Jul 27, 2009 at 11:37 am · @ReplyReply to this comment ·
    • REBELComx
      REBELComx

      And of course, some people will sign anything. Just look at that experiment where someone went to a public space and got people to sign a petition banning Hydrogen Dioxide by naming all the bad stuff that it could do (die from breathing it, causes rust, etc). But by using the full chemical name, most people didn’t realize they were banning WATER (H2O).

      Jul 27, 2009 at 11:45 am · @ReplyReply to this comment ·
    • dantalion
      dantalion

      @REBELComx: Its on youtube, part of Penn And Teller’s Bullshit! The point wasn’t so much that some people will sign everything, but more so that normal, good intentioned people will simply not read or think when asked to sign a petition, however that wasn’t blatant fraud like this.

      Jul 27, 2009 at 12:38 pm · @ReplyReply to this comment ·
    • ioni
      ioni

      “Would you like to vote on the matter of giving homosexual couples marriage licence?”

      Am I correct?

      So the fellows are just using the ambiguity of words to lure people into signing the proposition… Age old trick … still works!

      Jul 27, 2009 at 12:43 pm · @ReplyReply to this comment ·
    • REBELComx
      REBELComx

      @dantalion: Oh I forgot that they had done that on their show. Penn and Teller were not the first to do that little experiment though. I’d read about people doing that several years before Bullshit.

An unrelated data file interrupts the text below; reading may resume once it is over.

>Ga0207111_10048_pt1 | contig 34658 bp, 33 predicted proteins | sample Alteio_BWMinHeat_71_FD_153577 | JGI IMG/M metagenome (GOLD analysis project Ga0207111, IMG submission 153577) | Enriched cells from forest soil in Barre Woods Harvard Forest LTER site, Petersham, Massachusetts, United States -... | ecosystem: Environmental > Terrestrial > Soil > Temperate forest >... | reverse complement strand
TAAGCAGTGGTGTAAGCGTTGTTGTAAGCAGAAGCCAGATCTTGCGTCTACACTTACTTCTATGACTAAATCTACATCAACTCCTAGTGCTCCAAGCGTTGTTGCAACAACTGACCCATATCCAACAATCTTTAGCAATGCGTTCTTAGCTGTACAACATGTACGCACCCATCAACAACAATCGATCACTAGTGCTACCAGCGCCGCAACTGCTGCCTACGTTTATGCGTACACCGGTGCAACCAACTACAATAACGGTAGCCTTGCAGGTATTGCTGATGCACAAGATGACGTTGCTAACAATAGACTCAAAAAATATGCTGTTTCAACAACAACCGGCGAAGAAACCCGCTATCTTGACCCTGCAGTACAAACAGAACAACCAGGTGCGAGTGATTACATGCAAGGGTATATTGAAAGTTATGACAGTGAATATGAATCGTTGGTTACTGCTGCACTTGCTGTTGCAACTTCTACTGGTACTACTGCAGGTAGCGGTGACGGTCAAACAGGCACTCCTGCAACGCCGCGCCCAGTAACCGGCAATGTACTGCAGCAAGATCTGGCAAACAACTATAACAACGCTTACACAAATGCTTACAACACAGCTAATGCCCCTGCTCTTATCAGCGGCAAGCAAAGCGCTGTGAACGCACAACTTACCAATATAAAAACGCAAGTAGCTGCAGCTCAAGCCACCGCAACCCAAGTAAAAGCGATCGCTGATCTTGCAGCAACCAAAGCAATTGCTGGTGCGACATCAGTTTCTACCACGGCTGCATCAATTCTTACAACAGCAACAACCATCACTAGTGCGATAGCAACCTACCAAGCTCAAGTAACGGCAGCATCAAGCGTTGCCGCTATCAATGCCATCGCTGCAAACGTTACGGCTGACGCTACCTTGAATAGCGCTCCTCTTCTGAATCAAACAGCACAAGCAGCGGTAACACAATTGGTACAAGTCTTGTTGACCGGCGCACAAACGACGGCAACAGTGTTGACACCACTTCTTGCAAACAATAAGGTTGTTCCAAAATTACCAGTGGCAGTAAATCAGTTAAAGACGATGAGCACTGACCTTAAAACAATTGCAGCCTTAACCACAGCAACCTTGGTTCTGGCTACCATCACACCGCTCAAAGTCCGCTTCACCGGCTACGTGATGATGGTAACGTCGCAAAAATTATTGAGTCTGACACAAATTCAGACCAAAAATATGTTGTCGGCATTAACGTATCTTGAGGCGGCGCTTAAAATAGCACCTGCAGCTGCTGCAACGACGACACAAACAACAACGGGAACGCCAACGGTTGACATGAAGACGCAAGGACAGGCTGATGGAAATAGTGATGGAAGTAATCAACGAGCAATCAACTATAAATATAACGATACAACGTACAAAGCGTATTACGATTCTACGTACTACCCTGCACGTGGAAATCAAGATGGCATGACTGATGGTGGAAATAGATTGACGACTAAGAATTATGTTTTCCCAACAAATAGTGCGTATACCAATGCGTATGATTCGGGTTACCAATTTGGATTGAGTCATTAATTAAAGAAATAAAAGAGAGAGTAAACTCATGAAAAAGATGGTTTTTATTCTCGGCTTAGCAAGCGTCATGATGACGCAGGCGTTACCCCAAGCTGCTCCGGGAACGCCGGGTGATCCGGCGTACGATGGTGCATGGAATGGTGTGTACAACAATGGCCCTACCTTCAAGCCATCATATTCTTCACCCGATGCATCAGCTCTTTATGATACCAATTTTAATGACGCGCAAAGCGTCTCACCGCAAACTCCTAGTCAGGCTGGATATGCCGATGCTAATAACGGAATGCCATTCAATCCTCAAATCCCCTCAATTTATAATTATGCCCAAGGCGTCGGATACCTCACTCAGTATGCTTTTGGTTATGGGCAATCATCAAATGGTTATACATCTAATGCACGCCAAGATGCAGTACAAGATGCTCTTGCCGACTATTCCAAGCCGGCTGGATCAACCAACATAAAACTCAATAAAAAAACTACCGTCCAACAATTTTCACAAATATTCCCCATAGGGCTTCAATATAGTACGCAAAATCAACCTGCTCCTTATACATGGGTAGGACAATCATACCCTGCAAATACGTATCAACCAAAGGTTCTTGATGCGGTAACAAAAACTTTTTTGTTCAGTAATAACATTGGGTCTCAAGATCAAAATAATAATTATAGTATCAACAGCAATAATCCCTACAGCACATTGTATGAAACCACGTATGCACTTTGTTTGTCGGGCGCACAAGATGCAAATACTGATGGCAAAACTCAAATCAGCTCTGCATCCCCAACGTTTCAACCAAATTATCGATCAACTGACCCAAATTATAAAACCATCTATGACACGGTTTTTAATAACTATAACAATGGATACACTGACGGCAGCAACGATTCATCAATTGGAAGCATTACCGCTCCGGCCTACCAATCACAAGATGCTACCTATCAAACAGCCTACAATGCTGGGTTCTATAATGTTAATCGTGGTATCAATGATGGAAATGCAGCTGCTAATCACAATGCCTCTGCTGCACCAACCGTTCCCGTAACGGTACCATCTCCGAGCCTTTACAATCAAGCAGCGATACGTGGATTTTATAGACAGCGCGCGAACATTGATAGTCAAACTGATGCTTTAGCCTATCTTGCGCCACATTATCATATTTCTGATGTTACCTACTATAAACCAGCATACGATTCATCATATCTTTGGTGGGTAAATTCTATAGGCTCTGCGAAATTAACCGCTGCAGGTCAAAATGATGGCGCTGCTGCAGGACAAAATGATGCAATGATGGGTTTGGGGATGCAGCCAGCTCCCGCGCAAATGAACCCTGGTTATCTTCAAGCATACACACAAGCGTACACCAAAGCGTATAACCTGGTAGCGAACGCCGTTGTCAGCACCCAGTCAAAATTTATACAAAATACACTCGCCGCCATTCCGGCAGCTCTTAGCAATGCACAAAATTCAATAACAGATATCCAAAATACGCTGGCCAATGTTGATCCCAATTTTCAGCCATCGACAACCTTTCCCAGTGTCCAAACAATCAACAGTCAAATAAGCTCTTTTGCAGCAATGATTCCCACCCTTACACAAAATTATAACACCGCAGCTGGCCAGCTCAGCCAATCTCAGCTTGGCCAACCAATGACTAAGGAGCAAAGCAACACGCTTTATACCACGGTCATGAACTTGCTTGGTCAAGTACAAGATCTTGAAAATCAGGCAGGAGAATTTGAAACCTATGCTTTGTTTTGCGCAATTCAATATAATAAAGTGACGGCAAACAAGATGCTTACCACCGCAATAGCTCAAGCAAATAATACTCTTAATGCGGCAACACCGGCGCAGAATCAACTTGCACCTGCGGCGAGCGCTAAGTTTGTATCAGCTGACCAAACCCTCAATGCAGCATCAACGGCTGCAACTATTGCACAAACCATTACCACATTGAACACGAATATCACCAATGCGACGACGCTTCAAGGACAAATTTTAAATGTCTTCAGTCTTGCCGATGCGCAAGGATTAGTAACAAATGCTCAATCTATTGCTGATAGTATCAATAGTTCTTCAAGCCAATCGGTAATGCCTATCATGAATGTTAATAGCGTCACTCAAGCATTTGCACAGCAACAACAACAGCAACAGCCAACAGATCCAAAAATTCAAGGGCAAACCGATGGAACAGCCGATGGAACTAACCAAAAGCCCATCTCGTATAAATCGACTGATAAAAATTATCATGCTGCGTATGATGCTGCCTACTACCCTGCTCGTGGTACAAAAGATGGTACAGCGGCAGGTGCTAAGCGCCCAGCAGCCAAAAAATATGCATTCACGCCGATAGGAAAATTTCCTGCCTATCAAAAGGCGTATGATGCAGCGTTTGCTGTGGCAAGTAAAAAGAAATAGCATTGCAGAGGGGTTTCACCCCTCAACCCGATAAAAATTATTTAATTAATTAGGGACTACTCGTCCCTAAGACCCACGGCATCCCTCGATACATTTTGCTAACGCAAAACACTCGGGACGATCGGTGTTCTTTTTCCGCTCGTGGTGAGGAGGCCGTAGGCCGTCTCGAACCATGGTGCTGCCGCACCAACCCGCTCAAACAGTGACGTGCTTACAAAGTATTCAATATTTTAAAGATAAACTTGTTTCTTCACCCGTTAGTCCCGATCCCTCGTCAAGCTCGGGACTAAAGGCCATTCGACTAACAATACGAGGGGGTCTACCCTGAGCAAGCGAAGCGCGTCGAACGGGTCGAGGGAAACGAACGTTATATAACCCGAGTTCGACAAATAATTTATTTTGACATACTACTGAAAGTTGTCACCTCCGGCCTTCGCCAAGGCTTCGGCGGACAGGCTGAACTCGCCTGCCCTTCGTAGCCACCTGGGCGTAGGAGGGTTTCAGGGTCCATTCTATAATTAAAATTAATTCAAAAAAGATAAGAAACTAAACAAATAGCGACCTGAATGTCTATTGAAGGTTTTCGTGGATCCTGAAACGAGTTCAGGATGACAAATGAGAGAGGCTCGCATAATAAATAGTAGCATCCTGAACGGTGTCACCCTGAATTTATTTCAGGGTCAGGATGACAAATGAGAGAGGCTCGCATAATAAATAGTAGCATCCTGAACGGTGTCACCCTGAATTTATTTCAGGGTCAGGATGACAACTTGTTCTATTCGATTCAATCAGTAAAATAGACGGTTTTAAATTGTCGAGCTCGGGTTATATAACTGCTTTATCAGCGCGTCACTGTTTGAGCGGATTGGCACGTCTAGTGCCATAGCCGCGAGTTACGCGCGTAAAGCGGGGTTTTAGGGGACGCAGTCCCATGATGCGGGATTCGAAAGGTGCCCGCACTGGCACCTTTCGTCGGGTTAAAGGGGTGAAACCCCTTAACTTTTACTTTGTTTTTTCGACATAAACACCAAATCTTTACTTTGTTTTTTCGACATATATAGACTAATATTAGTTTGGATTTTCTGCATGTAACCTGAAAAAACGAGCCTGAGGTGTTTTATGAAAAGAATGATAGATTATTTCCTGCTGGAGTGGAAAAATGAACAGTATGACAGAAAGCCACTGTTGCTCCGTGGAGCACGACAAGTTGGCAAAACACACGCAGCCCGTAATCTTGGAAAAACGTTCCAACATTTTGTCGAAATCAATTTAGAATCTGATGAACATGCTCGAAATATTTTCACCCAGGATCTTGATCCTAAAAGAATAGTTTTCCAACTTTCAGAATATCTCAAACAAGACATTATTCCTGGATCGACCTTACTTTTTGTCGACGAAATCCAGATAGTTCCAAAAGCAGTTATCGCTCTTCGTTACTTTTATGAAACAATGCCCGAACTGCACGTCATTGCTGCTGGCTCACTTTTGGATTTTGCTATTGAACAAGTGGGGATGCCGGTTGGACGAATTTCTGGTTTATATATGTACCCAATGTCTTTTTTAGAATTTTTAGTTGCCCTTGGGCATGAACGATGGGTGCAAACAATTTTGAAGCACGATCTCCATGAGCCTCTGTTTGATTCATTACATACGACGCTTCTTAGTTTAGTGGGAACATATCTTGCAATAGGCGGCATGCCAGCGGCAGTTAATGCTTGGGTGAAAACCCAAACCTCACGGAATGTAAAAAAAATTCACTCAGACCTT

Jul 27, 2009 at 1:29 pm · @ReplyReply to this comment ·
    • cruiser
      cruiser

      Just as an FYI people it is also legal in Wa sTATE to used PAID signature gatherers regardless of their background. So heres to all of you convicted drug addicts, pedophiles, rapists etc, come to Wa and we’ll put you to work gathering signatures for useless petitions!

      Jul 27, 2009 at 8:33 pm · @ReplyReply to this comment ·
    • hyhybt
      hyhybt

      It’s been done as a petition to eliminate “women’s suffrage” as well. Though I think that both that and the DHMO one show not so much that people will sign anything as that they think they think they understand better than they do.

      Jul 28, 2009 at 1:34 am · @ReplyReply to this comment ·
    • Steve
      Steve

      This actually suggests a tactic for people who want to derail any future petition drive. Suppose organization X starts a petition drive on issue Y, and you oppose their position on issue Y. A saboteur *could* sign up to gather signatures for that petition drive, and *could* gather a large number of invalid signatures, and few or no valid signatures. At some point, organization X decides to stop collecting additional signatures, and to turn in the ones they have gathered. IF those gathered signatures include too man invalid signatures, the petition will be rejected. The large number of invalid signatures gathered by the saboteur could make a difference.

      I would not suggest that such a tactic is ethical. It may even be illegal. But, I am pretty sure it would be possible.

      Aug 14, 2009 at 2:41 pm · @ReplyReply to this comment ·